Back to blog
How to Orchestrate a Winter Photo Shoot

How to Orchestrate a Winter Photo Shoot

Struggling to shoot outdoors in bright, natural light?

Discover how our Photography Team captured beautiful portraits in the snow filled mountains of British Columbia!

The winter months keep many photographers cooped up indoors, shooting the same style in their studio day after day, until the warm weather decides to make its triumphant return. At Hiilite, we love spending time in our studio, but we never miss a chance to jump outdoors when a beautiful blanket of snow coats the mountains surrounding Kelowna.

An open air environment is the perfect opportunity to expand your natural light skills and bring a creative flare to your winter portfolio. Interested in learning the techniques our photographer during our “Snow Queen” photo shoot? Our photographer, Donovan Wagner, breaks down his process for this project into 4 steps, which we have outlined for you below!

Step 1: Location Scouting

Hiilite | Marketing, SEO, Branding, Web & Graphic Design

When you decide to plan a winter photo shoot, the location you choose will make or break your shots. You want the backdrop to reflect the theme and overall “feel” of the project that you have brainstormed. Depending on your geographical location, you might have to get a little creative and scout out multiple locations until you find an area that fits your needs.

If you live in heavily developed area, you can still achieve a setting that gives the look and feel of the snow covered backcountry. Search for local public parks and access points within or near your city where you and your model(s) will be relatively undisturbed. We are incredibly lucky to be based out of Kelowna, surrounded by towering mountains and endless amounts of greenery. Donovan and Tina Walzczak, our Creative Director, considered several locations before finally settling on the area surrounding Telemark Nordic Club. Why did they select this particular venue?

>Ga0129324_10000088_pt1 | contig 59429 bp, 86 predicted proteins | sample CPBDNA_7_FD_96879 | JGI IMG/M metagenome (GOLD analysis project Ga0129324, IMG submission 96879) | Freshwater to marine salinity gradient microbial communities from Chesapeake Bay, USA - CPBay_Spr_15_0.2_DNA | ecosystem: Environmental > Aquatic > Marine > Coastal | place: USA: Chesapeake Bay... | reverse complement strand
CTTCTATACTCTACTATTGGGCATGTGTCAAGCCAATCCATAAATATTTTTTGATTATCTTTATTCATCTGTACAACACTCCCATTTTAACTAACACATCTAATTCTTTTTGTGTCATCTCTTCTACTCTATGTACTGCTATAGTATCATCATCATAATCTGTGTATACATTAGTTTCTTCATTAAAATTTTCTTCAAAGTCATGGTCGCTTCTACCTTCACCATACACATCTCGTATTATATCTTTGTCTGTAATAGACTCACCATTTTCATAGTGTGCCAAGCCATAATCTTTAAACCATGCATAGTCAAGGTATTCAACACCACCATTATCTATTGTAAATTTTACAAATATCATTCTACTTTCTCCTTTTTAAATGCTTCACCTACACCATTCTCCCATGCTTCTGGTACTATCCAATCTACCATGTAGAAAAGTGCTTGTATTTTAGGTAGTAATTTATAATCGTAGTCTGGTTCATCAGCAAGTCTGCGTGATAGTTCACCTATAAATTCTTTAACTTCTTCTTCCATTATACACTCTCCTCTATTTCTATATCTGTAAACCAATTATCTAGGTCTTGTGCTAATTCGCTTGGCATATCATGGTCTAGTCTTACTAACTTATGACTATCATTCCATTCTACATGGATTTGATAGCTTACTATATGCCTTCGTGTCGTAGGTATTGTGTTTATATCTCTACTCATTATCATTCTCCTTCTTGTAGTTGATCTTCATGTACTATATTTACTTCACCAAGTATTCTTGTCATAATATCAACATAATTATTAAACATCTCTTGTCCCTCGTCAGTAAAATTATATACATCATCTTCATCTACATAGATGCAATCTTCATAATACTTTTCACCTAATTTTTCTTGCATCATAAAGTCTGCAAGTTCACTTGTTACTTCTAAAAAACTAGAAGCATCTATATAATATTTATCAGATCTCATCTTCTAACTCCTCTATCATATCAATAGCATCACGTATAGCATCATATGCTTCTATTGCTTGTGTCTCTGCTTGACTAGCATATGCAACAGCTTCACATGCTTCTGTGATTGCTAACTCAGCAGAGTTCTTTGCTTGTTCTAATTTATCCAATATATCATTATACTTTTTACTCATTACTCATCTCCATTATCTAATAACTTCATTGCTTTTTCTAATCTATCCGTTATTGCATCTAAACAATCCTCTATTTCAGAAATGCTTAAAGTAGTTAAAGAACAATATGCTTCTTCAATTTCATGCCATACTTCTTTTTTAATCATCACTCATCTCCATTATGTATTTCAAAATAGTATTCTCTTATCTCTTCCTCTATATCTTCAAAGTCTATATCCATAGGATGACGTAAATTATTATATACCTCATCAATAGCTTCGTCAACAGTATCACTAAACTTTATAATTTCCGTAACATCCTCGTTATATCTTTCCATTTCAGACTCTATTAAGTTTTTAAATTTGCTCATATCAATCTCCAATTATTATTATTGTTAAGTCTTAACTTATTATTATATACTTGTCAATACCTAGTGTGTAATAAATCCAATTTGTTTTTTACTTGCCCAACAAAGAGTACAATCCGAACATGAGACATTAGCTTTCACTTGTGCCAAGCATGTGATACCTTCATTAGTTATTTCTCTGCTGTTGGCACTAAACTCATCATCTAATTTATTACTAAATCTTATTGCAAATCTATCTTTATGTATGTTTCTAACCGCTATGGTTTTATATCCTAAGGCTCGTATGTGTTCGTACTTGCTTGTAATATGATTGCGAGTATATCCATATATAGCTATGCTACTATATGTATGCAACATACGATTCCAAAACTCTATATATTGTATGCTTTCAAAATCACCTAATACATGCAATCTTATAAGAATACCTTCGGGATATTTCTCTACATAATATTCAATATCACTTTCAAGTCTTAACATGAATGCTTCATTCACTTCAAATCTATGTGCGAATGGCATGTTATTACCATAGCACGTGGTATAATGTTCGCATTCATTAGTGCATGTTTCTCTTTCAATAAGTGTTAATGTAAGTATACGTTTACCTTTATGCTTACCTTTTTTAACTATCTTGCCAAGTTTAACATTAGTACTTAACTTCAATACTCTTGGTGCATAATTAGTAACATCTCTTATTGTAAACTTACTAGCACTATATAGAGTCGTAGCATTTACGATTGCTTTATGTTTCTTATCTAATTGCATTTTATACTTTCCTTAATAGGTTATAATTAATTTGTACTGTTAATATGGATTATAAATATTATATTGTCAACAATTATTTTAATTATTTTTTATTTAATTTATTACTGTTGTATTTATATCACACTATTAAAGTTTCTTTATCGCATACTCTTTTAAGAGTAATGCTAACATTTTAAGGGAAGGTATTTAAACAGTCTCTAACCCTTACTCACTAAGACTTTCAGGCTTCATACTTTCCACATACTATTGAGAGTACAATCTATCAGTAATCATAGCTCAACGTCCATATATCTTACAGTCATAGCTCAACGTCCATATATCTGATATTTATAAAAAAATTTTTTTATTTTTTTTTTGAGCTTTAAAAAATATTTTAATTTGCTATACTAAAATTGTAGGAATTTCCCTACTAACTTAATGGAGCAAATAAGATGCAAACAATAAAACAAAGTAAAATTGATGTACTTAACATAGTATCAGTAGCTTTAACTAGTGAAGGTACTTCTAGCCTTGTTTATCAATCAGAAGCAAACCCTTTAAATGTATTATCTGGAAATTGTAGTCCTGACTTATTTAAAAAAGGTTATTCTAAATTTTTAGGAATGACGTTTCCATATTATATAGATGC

• Ample access to natural light
  • Someone private area to make the model feel relaxed
  • Undisturbed snow
  • Well maintained access points

Step 2: Plan Mood Boards and Wardrobe

Hiilite | Marketing, SEO, Branding, Web & Graphic Design A vehicle full of various clothing as part of a model's wardrobe

Before setting foot outdoors, you need to plan out the core elements and details of the proposed photo shoot. This starts with creating a mood board.

A mood board is guideline for the style of the various shots you hope to achieve during your photo shoot. This could encompass colours, themes, emotions, clothing, makeup, props, and overall style. Think of a mood board as a creative road map that everyone involved can follow along with. This will create synergy between the photographer, creative assistants and models, which will translate into high quality shots that are true to your original vision.

For the Snow Queen photo shoot, Donovan and Tina created a vision of warm beauty and elegance, surrounded by a pristine world draped in fresh snow. When brainstorming, they were drawn to materials and textures that emulated fur. As they planned their shots out on a mood board, they communicated the wardrobe and makeup requirements to their model, Amy Volpatti. This step of the process ensured that everyone involved was on the same page the day of the actual shoot. As you can see from our photo above, Amy brought an entire carload of wardrobe options; this is never a bad idea as it allows for a little creative improv on site!

Step 3: Adjust Camera Settings